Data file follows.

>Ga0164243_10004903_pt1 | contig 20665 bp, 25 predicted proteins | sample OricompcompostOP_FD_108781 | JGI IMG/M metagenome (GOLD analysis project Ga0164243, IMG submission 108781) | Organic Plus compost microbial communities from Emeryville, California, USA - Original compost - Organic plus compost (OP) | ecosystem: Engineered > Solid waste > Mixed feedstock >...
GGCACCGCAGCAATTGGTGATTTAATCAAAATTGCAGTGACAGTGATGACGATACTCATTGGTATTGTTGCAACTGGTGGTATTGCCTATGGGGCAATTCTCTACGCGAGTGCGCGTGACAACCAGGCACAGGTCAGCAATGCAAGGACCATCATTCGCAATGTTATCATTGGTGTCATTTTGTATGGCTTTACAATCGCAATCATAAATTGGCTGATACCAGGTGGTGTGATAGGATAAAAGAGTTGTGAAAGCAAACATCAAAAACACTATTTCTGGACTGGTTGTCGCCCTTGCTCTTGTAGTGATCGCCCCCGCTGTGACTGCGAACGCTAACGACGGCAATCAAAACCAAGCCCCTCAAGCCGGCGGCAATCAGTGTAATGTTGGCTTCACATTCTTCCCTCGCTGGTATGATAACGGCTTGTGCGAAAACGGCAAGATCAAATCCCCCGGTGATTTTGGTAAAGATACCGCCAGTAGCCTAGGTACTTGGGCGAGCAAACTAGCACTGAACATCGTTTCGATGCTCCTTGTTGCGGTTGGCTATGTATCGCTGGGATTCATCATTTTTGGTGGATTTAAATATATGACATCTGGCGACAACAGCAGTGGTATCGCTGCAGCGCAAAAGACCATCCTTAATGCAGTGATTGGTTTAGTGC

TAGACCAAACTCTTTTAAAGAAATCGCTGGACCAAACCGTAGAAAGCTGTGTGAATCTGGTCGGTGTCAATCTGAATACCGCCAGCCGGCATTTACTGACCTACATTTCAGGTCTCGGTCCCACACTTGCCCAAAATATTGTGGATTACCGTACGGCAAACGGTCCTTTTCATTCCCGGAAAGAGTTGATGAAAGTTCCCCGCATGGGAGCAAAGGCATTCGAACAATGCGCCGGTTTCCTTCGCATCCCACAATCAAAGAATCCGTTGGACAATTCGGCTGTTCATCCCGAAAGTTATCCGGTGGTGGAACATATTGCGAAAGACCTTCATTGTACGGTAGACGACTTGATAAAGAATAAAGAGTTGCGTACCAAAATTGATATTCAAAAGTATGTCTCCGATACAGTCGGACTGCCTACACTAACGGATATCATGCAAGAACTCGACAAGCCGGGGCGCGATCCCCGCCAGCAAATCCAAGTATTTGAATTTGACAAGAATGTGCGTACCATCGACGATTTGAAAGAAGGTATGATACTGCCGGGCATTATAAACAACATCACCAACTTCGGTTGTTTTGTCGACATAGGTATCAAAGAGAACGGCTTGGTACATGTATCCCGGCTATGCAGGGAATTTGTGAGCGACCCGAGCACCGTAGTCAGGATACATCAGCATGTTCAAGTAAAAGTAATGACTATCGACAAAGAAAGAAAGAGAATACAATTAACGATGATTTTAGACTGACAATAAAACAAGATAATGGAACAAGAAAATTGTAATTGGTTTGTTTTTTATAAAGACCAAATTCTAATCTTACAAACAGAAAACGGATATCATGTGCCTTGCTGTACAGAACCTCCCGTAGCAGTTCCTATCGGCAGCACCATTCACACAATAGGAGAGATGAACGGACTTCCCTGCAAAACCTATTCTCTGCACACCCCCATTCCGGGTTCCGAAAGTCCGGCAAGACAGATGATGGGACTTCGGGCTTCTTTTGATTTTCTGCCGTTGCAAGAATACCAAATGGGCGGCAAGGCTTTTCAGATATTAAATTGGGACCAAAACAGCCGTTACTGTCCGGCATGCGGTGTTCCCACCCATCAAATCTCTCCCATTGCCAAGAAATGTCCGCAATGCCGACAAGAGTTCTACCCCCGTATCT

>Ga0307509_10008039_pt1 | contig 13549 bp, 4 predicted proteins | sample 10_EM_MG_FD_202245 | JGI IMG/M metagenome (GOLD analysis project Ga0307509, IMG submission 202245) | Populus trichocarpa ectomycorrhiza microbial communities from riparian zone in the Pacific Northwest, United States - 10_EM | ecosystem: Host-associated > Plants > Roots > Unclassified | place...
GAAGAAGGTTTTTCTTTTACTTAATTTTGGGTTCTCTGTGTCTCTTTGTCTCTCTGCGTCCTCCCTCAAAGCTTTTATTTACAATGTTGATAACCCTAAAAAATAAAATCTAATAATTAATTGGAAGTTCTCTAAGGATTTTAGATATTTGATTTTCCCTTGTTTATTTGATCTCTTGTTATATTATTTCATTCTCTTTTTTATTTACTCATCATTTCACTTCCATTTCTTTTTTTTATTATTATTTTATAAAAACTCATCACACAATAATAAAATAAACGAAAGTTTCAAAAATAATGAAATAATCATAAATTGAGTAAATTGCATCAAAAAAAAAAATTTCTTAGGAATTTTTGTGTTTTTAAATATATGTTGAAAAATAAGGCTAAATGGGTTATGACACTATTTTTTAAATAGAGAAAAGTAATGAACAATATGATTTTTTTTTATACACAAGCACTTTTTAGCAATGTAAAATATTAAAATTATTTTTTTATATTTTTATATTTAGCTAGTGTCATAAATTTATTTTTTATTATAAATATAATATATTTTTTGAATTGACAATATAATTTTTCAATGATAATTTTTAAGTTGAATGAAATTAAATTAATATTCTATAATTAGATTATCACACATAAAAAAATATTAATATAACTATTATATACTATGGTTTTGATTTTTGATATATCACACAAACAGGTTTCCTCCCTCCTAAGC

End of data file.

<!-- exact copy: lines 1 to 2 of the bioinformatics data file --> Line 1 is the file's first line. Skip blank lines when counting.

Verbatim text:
>Ga0164243_10004903_pt1 | contig 20665 bp, 25 predicted proteins | sample OricompcompostOP_FD_108781 | JGI IMG/M metagenome (GOLD analysis project Ga0164243, IMG submission 108781) | Organic Plus compost microbial communities from Emeryville, California, USA - Original compost - Organic plus compost (OP) | ecosystem: Engineered > Solid waste > Mixed feedstock >...
GGCACCGCAGCAATTGGTGATTTAATCAAAATTGCAGTGACAGTGATGACGATACTCATTGGTATTGTTGCAACTGGTGGTATTGCCTATGGGGCAATTCTCTACGCGAGTGCGCGTGACAACCAGGCACAGGTCAGCAATGCAAGGACCATCATTCGCAATGTTATCATTGGTGTCATTTTGTATGGCTTTACAATCGCAATCATAAATTGGCTGATACCAGGTGGTGTGATAGGATAAAAGAGTTGTGAAAGCAAACATCAAAAACACTATTTCTGGACTGGTTGTCGCCCTTGCTCTTGTAGTGATCGCCCCCGCTGTGACTGCGAACGCTAACGACGGCAATCAAAACCAAGCCCCTCAAGCCGGCGGCAATCAGTGTAATGTTGGCTTCACATTCTTCCCTCGCTGGTATGATAACGGCTTGTGCGAAAACGGCAAGATCAAATCCCCCGGTGATTTTGGTAAAGATACCGCCAGTAGCCTAGGTACTTGGGCGAGCAAACTAGCACTGAACATCGTTTCGATGCTCCTTGTTGCGGTTGGCTATGTATCGCTGGGATTCATCATTTTTGGTGGATTTAAATATATGACATCTGGCGACAACAGCAGTGGTATCGCTGCAGCGCAAAAGACCATCCTTAATGCAGTGATTGGTTTAGTGC